Bai Wei MD

Bai Wei MD

Question: What is new with lung cancer screenings?

Lung cancer screening is a process to detect the presence of lung cancer in an otherwise healthy adult who is at high risk of lung cancer. The goal is to detect lung cancer early when it is more likely to be cured. By the time symptoms of lung cancer develop, the cancer is usually too advanced for curative treatment.

Lung cancer screening is done by using low-dose computed tomography (also called low-dose CT scan, or LDCT). During the scan, a person lies still on a long table. The table slides through the center of a tunnel-like machine that uses low amounts of radiation to take detailed pictures of the lungs.

The process itself takes only a few minutes and is not painful. The pictures taken during the scan are reviewed by a radiologist. In the end, the result may show no abnormalities so the person may choose to continue annual low dose screening scans. Or the result may show one or more lung nodules.

Most small nodules will be monitored at the next annual scan. However, other more concerning nodules may need additional imaging studies sooner or even a procedure (such as biopsy) to remove a piece of the nodule for laboratory testing.

Lung cancer screening is generally recommended for older adults who are longtime smokers and who don't have any signs or symptoms of lung cancer, including those who: have a 20 pack-year or more smoking history, smoke now or have quit within the past 15 years, and are between 50 and 80 years old.

Pack-year is calculated by multiplying the number of packs of cigarettes smoked a day by the number of years that a person has smoked. For example, a person could have a 20 pack-year smoking history by smoking one pack a day for 20 years (1 times 20), two packs a day for 10 years (2 times 10), or half of a pack a day for 40 years (0.5 times 40).

In general, people continue annual lung cancer screening until they become less likely to benefit from screening itself. For example, people may choose to stop when they develop other serious health conditions so that they are more likely to experience complications from follow-up tests or are too frail to undergo lung cancer treatment.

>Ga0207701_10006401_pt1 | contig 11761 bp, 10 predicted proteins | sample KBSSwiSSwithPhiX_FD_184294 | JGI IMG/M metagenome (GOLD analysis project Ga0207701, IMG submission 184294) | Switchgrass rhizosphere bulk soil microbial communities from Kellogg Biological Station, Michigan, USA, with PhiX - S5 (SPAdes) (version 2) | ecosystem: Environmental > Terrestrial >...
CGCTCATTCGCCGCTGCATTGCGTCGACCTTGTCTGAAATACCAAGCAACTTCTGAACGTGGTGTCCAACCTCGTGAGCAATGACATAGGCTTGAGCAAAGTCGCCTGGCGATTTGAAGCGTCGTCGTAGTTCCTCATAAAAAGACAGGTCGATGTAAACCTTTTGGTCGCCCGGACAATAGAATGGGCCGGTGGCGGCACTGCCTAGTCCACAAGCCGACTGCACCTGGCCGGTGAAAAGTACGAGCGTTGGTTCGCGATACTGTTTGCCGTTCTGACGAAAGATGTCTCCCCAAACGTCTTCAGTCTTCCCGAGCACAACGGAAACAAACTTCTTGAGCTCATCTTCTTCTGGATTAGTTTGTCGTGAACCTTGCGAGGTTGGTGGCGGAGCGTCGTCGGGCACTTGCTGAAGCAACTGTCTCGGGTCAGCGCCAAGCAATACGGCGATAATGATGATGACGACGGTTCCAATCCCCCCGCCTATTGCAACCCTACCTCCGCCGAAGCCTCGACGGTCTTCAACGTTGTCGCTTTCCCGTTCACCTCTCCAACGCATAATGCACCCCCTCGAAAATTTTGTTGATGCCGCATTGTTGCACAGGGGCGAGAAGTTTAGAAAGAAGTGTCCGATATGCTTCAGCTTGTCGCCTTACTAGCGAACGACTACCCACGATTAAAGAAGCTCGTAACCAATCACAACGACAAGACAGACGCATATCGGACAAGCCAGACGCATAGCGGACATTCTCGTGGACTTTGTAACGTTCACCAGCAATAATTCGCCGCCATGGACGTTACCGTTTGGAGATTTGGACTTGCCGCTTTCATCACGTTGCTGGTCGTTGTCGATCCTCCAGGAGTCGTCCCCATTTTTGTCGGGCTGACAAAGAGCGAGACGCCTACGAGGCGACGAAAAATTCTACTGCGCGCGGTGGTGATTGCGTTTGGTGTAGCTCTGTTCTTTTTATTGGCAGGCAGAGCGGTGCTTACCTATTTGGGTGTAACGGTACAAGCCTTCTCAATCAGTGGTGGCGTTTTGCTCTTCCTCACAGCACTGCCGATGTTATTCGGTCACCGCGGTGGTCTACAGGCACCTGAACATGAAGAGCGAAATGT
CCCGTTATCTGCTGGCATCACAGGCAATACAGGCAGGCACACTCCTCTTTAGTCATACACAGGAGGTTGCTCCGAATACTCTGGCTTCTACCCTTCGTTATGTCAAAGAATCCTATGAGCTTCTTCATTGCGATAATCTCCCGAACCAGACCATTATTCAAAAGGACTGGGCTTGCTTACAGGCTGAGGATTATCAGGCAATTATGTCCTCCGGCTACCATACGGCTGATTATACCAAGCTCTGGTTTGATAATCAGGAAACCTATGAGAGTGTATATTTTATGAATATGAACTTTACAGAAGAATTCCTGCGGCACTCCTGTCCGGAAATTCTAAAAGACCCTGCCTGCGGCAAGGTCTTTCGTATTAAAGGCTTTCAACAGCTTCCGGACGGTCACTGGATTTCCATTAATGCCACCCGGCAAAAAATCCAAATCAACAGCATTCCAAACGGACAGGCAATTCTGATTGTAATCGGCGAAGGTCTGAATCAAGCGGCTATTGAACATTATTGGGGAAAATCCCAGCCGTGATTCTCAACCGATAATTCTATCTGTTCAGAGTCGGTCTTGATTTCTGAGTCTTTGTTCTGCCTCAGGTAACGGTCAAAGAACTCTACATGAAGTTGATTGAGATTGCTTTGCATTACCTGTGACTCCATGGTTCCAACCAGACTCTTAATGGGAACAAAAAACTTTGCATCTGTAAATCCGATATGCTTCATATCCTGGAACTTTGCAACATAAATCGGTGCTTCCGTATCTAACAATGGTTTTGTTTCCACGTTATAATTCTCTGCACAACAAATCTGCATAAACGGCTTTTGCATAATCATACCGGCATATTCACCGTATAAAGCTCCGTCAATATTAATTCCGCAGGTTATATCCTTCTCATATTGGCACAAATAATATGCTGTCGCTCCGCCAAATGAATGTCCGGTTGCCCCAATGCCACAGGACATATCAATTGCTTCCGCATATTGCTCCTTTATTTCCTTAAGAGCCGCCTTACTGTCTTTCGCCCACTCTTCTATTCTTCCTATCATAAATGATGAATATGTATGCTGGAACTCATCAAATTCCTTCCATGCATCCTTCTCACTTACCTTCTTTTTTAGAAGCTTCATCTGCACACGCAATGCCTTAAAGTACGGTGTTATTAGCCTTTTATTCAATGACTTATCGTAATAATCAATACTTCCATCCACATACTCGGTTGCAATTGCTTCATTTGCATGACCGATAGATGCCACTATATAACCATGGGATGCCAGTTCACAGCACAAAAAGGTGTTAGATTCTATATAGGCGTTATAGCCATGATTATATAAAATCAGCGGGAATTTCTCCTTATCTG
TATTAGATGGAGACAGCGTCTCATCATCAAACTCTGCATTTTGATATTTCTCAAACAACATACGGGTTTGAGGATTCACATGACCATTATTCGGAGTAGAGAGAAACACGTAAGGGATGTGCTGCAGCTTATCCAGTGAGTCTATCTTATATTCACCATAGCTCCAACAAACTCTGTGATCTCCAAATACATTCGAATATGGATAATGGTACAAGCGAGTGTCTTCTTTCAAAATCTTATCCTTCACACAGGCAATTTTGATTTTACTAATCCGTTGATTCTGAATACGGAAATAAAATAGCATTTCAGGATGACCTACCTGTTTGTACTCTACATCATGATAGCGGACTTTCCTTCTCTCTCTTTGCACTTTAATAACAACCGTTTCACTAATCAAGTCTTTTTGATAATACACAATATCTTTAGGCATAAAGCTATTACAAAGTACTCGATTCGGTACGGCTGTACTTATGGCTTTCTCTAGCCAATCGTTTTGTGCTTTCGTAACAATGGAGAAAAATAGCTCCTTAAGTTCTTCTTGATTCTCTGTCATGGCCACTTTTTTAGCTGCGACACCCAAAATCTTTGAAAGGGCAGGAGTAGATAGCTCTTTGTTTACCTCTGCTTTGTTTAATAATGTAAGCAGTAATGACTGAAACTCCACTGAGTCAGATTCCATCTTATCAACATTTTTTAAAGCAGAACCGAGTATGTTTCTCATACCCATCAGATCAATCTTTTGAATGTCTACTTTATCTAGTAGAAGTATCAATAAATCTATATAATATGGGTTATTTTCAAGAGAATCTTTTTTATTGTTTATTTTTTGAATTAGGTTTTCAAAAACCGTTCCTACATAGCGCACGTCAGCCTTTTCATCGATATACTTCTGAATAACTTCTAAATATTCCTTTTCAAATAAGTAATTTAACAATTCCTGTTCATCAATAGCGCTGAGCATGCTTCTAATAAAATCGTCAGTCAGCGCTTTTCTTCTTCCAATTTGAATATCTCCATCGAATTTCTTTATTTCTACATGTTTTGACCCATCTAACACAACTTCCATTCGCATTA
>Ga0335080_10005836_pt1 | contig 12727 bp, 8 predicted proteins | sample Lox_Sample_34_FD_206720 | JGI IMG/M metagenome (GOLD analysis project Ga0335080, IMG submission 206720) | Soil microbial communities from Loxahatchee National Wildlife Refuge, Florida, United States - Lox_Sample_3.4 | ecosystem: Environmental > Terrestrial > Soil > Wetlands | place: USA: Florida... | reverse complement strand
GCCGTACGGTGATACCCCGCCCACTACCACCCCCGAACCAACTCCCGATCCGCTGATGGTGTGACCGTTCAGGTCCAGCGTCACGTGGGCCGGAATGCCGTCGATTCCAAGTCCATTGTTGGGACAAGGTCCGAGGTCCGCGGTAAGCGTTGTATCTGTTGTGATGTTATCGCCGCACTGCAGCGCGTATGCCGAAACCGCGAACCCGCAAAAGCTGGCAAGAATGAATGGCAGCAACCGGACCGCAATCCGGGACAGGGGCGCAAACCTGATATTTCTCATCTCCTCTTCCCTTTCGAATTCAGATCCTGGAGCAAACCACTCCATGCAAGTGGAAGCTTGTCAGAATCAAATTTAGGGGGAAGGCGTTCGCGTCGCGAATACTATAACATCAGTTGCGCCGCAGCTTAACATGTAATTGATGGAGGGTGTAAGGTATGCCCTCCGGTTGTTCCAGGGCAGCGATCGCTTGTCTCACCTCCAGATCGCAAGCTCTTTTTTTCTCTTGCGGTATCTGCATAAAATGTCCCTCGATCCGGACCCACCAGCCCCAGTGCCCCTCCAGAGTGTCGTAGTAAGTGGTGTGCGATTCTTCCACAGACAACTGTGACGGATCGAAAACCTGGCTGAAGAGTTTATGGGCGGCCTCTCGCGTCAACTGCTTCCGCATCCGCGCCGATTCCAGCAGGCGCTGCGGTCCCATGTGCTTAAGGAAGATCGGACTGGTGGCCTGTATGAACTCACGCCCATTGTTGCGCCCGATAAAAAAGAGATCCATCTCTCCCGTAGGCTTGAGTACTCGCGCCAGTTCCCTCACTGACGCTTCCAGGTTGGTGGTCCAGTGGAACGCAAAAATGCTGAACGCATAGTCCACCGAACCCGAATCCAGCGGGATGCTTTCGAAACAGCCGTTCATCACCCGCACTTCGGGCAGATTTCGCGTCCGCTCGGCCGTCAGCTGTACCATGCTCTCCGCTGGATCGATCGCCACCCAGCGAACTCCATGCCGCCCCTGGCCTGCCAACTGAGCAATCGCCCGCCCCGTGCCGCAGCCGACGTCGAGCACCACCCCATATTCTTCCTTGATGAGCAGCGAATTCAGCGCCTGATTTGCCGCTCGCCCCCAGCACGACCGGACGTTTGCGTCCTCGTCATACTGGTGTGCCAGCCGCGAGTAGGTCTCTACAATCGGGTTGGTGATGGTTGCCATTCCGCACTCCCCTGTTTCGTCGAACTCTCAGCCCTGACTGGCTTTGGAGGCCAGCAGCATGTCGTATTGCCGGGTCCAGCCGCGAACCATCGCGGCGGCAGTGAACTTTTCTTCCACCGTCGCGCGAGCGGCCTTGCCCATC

Lung cancer screening is not without any risks. People may be concerned about being exposed to radiation. Roughly speaking, the amount of radiation exposure during a low-dose CT screening is equal to about half the radiation a person is exposed to naturally from the environment in a year.

Studies have shown that using low dose CT to screen for lung cancer in high-risk people reduces the risk of lung cancer deaths. Surviving lung cancer starts with a scan! Please discuss the benefits and risks of lung cancer screening with your doctor. Or you can call our oncology nurse navigator at 805-346-3463 for questions.

Dr. Wei Bai grew up in Beijing, China. In 1995, she graduated from Peking University Health Science Center (previously known as Beijing Medical University) with distinction. She then pursued graduate study in the United States. Upon receiving her master’s degree in molecular medicine from the University of Massachusetts Medical School in 1998, Bai joined a leading biotech company, Genentech Inc., in south San Francisco to pursue her passion in translational research. She participated in research and development of several cancer drugs, including trastuzumab (Herceptin), bevacizumab (Avastin), and erlotinib (Tarceva), among others in the company pipeline. Bai can be reached at 805-349-9393.

HAVE A QUESTION? This weekly column produced by Marian Cancer Care invites you to submit your questions to “Your Cancer Answers” at the following email address: mariancancercare@dignityhealth.org

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